A new survey finds that voters expect that the level of public engagement they experienced with Obama during the campaign, much of it occurring online, will continue into the early period of his new administration.
For a host of reasons, the new administration needs to develop a national broadband strategy but research suggests that users must be central actors in its design.
Television remains the dominant source, but the percent of people who say they get most of their campaign news from the internet has tripled since 2004.
The first nationally representative study of teen video game play and civic engagement looks at which teens are playing what games, the equipment they use, the social context of their play, and the role of parents and parental monitoring.
With roughly seven weeks left until Election Day, which candidate has the edge online, and how so? A new study by the Project for Excellence in Journalism finds both campaigns' official sites are now quite advanced.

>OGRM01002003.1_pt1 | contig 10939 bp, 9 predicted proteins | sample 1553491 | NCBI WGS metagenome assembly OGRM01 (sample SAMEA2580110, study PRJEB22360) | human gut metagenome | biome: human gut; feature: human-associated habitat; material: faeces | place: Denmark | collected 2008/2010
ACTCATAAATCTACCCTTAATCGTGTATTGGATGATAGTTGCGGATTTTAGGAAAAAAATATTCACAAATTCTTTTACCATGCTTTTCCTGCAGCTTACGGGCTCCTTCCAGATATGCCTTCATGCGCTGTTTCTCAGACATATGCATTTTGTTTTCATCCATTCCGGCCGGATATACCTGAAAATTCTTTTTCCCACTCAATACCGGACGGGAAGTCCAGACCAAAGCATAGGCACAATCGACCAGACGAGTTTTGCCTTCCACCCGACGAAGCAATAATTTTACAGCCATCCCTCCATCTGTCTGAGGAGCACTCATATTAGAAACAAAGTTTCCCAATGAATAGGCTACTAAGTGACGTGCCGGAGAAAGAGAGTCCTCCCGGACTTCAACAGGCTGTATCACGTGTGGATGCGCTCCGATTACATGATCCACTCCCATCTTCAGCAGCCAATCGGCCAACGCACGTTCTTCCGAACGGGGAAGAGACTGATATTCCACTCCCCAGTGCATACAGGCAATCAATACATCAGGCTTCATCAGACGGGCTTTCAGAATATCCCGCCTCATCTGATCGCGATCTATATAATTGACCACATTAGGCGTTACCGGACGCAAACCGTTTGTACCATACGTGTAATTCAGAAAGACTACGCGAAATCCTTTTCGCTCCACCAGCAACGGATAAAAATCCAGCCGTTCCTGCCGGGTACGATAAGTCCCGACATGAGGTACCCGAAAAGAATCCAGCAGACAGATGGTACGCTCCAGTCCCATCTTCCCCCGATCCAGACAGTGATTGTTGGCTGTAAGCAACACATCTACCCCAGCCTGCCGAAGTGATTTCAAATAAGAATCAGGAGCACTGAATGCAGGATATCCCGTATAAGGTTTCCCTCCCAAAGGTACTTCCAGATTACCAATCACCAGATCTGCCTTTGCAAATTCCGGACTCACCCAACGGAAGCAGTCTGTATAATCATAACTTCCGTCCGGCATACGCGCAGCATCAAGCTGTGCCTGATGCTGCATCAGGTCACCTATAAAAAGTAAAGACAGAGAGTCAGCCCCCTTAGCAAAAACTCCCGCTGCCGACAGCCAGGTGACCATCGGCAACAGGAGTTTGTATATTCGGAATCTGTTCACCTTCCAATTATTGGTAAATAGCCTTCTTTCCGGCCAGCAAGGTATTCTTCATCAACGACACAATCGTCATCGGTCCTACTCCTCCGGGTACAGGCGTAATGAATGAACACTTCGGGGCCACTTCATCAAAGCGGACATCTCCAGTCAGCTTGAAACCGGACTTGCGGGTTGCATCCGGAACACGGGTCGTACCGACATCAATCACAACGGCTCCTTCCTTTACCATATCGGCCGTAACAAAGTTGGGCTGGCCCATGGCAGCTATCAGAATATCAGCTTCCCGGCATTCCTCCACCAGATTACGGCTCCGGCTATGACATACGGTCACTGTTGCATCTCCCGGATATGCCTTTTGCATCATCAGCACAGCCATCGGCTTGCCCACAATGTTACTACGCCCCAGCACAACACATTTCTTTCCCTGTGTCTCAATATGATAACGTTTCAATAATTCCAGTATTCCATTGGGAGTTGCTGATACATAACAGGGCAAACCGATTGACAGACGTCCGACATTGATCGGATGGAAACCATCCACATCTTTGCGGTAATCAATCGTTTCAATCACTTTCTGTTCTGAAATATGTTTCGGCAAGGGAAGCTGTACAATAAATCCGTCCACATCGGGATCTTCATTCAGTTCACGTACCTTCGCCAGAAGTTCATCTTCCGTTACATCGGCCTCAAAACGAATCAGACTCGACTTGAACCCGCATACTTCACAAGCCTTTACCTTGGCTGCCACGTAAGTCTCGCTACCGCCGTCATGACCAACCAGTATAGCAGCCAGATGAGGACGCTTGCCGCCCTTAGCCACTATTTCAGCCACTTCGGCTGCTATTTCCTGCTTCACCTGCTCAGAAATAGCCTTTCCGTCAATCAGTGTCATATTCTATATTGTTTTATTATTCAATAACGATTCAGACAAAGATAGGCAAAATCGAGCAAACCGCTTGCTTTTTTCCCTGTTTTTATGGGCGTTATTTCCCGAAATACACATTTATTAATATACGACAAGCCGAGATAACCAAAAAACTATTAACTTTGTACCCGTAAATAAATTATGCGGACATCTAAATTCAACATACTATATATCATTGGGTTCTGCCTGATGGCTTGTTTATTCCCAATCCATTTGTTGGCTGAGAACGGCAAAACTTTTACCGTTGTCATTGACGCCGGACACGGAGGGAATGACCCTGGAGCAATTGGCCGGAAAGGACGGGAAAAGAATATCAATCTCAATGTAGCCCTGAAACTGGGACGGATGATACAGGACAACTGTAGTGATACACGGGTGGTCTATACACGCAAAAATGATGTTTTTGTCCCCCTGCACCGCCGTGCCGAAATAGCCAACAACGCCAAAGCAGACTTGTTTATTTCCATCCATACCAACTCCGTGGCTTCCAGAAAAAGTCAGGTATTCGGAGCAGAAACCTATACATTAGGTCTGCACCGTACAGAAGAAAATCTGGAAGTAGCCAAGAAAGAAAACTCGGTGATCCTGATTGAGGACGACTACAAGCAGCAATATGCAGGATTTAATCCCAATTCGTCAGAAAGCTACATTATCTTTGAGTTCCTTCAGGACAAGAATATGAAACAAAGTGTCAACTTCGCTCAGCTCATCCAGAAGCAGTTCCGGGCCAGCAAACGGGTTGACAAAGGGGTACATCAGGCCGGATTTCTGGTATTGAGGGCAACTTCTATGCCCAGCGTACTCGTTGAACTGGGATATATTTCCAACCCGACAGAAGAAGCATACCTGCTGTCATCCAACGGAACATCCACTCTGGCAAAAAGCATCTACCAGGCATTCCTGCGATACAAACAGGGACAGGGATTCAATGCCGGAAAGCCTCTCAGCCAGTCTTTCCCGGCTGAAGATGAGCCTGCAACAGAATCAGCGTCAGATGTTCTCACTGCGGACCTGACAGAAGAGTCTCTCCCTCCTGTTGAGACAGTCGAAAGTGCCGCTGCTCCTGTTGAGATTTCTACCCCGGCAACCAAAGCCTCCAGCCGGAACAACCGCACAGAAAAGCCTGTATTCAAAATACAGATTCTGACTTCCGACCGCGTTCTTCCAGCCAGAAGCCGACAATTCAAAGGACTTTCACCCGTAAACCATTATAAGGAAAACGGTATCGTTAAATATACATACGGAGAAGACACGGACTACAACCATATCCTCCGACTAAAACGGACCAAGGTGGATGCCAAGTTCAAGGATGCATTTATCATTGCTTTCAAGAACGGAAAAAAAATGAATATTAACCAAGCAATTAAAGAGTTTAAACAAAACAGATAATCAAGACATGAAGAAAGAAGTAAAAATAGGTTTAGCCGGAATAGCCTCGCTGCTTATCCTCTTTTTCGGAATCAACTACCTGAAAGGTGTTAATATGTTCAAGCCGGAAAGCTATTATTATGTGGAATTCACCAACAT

Already in this campaign season, more Americans -- 46% -- have gone online to get political news and campaign information than in all of 2004.
The internet is living up to its potential as a major source for news about the presidential races. Nearly a quarter of Americans say they regularly learn something about the campaign from the internet, almost double the percentage at a comparable point in 2004.